The government is not cordial, rather it possesses extreme nationalism regarding the implementation of the 1997 CHT Peace Accord, Jyotirindra Bodhipriya Larma alias Santu Larma, the chairman of a faction of Parbatya Chattagram Jana Samhati Samiti, has claimed.
At a discussion yesterday, he also alleged that the government had been spreading wrong information about its execution process by claiming that 48 sections in the Accord, out of total 78, were implemented. “But actually only 25 sections have been implemented fully while 13 partially.”
Santu made the observations while addressing a discussion at a city hotel to mark the 17th anniversary of the Chittagong Hill Tracts (CHT) Peace Accord signed between the then Awami League government and the PCJSS, previously known as Shanti Bahini, to end a decade-long armed struggle in the hill region.
On Saturday, he warned the government of waging non-cooperation movement from May 1 if the Accord was not executed by that time.
“This government is not democratic, it does not keep promises. It has proved that it does not implement its policies. The government is reluctant to take any effective step to implement the Accord,” Santu said yesterday.
“No election was held to the CHT Regional Council and the three hill district councils even though 17 years have past since the signing of the Accord. The regional council is now name only; it is unable to implement anything despite having responsibilities to do so.”
He mentioned that at least 16 indigenous women had faced physical harassment and abduction in September and November. Moreover, he criticised the army for setting up tourism centres and the BGB for establishing camps in the region by evicting indigenous people.
Barrister Sara Hossain, executive director of Bangladesh Legal Aid and Services Trust, at the event said: “This is the month of victory. But it is a shame that we cannot talk about the victory of the hill tracts people. How can a government deny the rights of at least 13 races?”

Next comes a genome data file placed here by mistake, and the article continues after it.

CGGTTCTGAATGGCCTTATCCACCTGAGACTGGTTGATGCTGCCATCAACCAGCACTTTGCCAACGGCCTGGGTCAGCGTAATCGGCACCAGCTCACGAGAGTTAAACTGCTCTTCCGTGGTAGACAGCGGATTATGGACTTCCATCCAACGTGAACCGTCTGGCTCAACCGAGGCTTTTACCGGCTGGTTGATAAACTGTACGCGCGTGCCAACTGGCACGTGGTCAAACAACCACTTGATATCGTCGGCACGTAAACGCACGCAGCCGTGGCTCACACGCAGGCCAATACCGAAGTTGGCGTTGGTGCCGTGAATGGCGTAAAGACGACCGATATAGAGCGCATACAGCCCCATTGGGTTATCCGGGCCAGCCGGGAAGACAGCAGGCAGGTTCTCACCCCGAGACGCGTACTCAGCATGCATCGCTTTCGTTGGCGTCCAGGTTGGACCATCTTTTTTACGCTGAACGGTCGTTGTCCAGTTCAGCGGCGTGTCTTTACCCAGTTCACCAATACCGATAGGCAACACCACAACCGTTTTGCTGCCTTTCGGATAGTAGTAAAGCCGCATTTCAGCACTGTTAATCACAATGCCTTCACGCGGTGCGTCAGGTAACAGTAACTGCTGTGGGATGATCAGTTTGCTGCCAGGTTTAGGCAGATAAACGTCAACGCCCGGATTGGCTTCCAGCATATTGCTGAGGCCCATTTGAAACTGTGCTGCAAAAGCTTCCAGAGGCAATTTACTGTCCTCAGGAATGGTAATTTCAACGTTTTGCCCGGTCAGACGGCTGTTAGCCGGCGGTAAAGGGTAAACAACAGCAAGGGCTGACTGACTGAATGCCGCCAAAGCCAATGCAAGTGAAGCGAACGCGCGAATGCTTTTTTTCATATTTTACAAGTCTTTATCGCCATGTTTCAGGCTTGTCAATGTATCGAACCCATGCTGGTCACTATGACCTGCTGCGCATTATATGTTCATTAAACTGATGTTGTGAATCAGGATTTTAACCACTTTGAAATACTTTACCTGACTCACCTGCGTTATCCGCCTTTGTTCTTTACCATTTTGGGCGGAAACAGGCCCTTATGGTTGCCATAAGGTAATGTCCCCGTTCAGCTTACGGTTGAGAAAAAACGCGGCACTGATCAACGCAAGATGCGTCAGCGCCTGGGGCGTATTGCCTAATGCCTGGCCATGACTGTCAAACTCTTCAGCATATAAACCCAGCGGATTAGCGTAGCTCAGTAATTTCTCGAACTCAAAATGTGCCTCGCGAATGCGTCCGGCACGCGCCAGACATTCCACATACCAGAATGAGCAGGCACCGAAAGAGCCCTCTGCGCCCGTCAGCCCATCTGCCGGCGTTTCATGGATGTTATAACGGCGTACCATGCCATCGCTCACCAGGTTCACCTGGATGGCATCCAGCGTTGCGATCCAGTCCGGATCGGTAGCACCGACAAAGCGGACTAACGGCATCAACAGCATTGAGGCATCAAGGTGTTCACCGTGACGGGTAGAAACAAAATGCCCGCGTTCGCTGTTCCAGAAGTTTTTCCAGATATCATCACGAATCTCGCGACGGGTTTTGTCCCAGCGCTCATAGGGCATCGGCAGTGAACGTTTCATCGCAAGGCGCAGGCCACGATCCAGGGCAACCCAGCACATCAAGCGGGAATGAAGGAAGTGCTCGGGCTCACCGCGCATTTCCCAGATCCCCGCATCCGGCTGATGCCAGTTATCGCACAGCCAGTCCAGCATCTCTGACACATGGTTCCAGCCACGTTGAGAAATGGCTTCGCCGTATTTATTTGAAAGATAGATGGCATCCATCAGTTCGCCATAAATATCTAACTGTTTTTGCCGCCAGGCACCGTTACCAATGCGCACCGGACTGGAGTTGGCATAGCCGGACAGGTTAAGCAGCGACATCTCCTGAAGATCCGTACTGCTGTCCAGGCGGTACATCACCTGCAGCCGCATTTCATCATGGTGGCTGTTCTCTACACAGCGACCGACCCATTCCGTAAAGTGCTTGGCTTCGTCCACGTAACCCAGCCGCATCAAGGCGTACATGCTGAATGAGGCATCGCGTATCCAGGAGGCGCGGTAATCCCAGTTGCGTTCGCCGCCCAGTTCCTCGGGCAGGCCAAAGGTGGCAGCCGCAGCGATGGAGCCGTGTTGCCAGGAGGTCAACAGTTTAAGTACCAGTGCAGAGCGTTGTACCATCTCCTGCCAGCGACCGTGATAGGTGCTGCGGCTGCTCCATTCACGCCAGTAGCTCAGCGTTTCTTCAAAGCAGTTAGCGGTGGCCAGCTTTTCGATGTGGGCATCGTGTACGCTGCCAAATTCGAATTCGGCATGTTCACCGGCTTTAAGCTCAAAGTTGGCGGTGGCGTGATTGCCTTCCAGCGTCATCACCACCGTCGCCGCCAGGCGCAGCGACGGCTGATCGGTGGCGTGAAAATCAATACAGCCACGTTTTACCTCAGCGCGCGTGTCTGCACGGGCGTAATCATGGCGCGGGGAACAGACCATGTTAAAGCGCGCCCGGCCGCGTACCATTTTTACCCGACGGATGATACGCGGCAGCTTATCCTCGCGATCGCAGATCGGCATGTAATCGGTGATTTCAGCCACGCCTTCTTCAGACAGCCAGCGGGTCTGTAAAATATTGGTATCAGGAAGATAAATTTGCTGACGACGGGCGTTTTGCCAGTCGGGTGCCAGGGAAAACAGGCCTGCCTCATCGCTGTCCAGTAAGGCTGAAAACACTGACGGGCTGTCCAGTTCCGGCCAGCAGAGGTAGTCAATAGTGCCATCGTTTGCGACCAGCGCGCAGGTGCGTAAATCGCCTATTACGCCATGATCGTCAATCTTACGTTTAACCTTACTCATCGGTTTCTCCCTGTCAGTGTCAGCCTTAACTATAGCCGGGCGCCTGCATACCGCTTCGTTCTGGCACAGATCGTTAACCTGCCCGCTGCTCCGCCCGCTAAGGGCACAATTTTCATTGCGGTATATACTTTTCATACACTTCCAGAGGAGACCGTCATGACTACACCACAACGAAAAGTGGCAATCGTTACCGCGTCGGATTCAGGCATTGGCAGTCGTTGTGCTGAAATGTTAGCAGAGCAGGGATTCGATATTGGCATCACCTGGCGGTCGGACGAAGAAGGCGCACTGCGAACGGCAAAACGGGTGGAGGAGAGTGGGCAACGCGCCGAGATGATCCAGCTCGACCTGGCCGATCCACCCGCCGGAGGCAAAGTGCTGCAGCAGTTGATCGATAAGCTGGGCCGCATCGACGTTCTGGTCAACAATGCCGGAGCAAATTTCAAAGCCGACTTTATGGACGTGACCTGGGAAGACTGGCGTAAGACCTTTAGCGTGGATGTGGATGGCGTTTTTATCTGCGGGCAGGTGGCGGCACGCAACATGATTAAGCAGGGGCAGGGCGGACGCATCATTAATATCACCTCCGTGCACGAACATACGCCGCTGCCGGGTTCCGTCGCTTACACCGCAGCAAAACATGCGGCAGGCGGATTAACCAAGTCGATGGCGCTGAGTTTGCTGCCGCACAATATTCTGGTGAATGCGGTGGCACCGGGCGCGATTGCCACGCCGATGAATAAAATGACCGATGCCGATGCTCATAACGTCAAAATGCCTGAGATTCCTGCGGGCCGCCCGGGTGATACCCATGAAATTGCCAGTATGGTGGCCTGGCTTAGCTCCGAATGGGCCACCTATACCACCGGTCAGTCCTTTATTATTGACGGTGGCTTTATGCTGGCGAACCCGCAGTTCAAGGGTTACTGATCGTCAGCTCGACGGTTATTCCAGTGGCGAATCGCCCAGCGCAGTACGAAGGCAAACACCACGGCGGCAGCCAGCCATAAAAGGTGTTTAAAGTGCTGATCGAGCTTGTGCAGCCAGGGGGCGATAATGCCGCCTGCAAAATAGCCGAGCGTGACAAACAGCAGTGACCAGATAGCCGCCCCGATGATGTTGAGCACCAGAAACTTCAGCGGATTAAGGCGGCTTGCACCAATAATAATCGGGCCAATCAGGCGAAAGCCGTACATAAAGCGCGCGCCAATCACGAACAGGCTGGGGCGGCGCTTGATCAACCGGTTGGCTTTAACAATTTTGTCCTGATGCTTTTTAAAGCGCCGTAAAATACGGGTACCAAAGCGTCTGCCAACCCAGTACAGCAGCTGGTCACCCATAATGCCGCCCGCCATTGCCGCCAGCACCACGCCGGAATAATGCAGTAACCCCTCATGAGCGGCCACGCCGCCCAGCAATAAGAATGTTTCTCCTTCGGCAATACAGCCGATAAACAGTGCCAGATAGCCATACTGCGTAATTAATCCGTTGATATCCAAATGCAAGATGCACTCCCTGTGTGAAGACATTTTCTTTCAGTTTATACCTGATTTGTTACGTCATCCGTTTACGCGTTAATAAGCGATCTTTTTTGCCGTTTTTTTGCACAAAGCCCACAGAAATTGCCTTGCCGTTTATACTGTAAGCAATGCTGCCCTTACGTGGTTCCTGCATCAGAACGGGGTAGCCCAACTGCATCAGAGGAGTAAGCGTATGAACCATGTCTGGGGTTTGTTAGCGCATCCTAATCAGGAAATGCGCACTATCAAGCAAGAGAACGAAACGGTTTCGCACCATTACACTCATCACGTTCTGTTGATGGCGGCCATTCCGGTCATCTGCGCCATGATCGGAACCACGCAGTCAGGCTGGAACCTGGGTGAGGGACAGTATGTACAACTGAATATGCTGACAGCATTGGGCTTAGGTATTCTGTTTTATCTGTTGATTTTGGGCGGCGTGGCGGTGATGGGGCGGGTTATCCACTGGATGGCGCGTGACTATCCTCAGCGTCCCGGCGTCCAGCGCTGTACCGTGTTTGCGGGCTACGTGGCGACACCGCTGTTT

She also criticised the government for not upholding secular practices. “It is said that people from the Bangalee race are top class citizens while the rest are second or third class citizens.
“We faced many attacks while trying to intervene. From settlers to law enforcers, all of them are grabbing land of the hill people.”
Other speakers talked against the government plan to establish a science and technology university as well as a medical college in Rangamati, terming the move “a technique to establish more Bangalees to the hill region” alleging that only the Bangalee people would get jobs there.
Sanjeeb Drong, secretary of Bangladesh Adivasi Forum, said: “The government has been applying different tricks for not implementing the Accord.” He hoped that the government would be honest from now on in executing the Accord.
Columnist Syed Abul Moksud claimed that the government was not implementing the Accord “responsibly” since there is no financial benefits.
“The government gets money by signing agreements with the international donors. But it is not happening here. So, the Accord exists only on papers.”
He demanded that all parliament members hold a special discussion in the CHT to decide about the issue before March 26 – the Independence Day.
Pankaj Bhattacharya, president of NAP; Ushaton Talukder, parliament member and vice-president of PCJSS; and Nilufar Banu, human rights activist, were also present among others.